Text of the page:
Fibre optic technology going beyond telecommunications
03/03/2011 - Over the past three decades, optical fibres have revolutionised the telecommunications industry.
They offer a huge advantage over traditional copper wires in bandwidth, throughput, security, life span, weight, and cost. However, applications outside of the telecommunications field have been limited until recent years.
One of the unexpected boosts came as a result of the last recession around the turn of the century, when an army of fiber optic engineering talent migrated from telecom to other engineering fields. Consequently, we are experiencing a surge of new innovations involving optical fibers in a growing number of fields.
The wind energy sector, as an example, epitomises the depth of penetration of fiber technology into non-telemetry applications. With the insatiable desire for clean wind energy, wind turbine blades grow larger and larger.
To ensure the safety of the machines, the crew, and people or livestock that might be around them, it is important to have embedded sensors that transmit the heartbeat of the blade to the control unit. Smart fiber sensors, such as fiber Bragg gratings, are ideal for this application. To pass the signals from the fast-moving blades to the stationary control unit, a fiber optic rotary joint comes into play.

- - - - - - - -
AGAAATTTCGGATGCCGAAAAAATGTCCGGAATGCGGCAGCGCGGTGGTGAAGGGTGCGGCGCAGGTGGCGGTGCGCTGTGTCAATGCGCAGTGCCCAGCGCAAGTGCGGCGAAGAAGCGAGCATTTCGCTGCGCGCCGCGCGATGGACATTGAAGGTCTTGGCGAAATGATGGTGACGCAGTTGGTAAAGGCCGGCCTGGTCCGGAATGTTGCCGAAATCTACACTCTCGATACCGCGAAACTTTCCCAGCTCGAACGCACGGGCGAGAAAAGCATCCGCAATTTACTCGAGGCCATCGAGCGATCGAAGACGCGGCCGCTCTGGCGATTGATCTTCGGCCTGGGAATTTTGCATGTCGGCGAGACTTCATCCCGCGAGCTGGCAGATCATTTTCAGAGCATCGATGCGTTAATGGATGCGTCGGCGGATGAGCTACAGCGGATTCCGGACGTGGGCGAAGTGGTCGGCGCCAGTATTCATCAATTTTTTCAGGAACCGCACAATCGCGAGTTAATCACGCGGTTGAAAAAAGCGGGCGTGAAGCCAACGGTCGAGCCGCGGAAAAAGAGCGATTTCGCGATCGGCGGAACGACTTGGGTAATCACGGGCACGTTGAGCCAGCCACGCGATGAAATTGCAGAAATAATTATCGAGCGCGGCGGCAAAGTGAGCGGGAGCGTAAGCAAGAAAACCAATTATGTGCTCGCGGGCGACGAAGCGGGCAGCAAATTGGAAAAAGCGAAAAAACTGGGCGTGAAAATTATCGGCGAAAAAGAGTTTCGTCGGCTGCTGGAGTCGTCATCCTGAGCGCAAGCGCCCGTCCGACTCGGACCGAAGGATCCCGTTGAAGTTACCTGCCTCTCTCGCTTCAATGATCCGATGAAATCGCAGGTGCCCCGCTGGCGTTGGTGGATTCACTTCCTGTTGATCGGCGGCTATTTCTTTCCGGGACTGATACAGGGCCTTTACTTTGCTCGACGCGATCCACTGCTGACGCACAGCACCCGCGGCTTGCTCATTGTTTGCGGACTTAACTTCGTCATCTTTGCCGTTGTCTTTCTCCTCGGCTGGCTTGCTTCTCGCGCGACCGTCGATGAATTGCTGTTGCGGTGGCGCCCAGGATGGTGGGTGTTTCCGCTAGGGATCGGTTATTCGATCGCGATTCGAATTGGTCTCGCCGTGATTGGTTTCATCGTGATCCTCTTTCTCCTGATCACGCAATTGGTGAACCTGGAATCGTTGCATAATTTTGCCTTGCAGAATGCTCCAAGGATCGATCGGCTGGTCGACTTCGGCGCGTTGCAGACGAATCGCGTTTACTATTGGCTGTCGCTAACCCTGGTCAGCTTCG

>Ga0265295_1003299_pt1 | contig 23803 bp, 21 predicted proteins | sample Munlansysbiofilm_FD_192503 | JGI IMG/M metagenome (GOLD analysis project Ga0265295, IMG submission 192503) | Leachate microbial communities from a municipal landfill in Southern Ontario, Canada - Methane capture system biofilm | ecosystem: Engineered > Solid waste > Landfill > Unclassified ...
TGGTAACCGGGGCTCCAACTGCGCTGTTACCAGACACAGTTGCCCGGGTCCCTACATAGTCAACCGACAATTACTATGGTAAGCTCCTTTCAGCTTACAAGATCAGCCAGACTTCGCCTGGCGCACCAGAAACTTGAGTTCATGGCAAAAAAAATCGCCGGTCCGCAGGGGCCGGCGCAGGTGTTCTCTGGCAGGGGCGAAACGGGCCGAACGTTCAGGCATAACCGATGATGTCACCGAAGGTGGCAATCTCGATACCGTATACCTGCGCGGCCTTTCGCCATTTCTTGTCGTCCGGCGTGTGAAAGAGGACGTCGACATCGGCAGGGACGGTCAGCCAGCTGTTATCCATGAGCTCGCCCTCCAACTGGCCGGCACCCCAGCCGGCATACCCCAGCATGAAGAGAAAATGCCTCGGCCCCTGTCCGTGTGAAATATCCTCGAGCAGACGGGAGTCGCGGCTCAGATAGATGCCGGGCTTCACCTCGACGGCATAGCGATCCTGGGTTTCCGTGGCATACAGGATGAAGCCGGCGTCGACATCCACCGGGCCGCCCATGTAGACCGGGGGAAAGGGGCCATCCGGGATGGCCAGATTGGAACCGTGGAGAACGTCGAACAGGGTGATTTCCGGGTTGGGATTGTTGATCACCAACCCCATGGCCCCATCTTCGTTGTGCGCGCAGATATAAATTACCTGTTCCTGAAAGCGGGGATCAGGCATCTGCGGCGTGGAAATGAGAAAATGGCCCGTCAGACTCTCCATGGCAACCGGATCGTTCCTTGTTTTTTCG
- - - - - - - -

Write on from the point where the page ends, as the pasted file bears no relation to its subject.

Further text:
The device needs to be able to withstand the weather, sometimes extreme conditions, last essentially forever, and have a small footprint. Since the FORJ takes up the center of the complex rotary joint that consists of a FORJ, electrical slipring, and hydraulic fluid rotary union, a larger FORJ would drive up the size of everything else.
The same concept has seen application in aeronautics such as helicopter design. The rotor blades are the lifelines of the crew and the machine. So constant monitoring on the blade's condition is essential for the well-being of the flying machine.
Optical fiber provides clean, low-noise, and low-interference passage of the sensor signal. Fiber rotary joints are also more suitable for high speed rotation compared to electrical sliprings because the optical coupling is contact-free.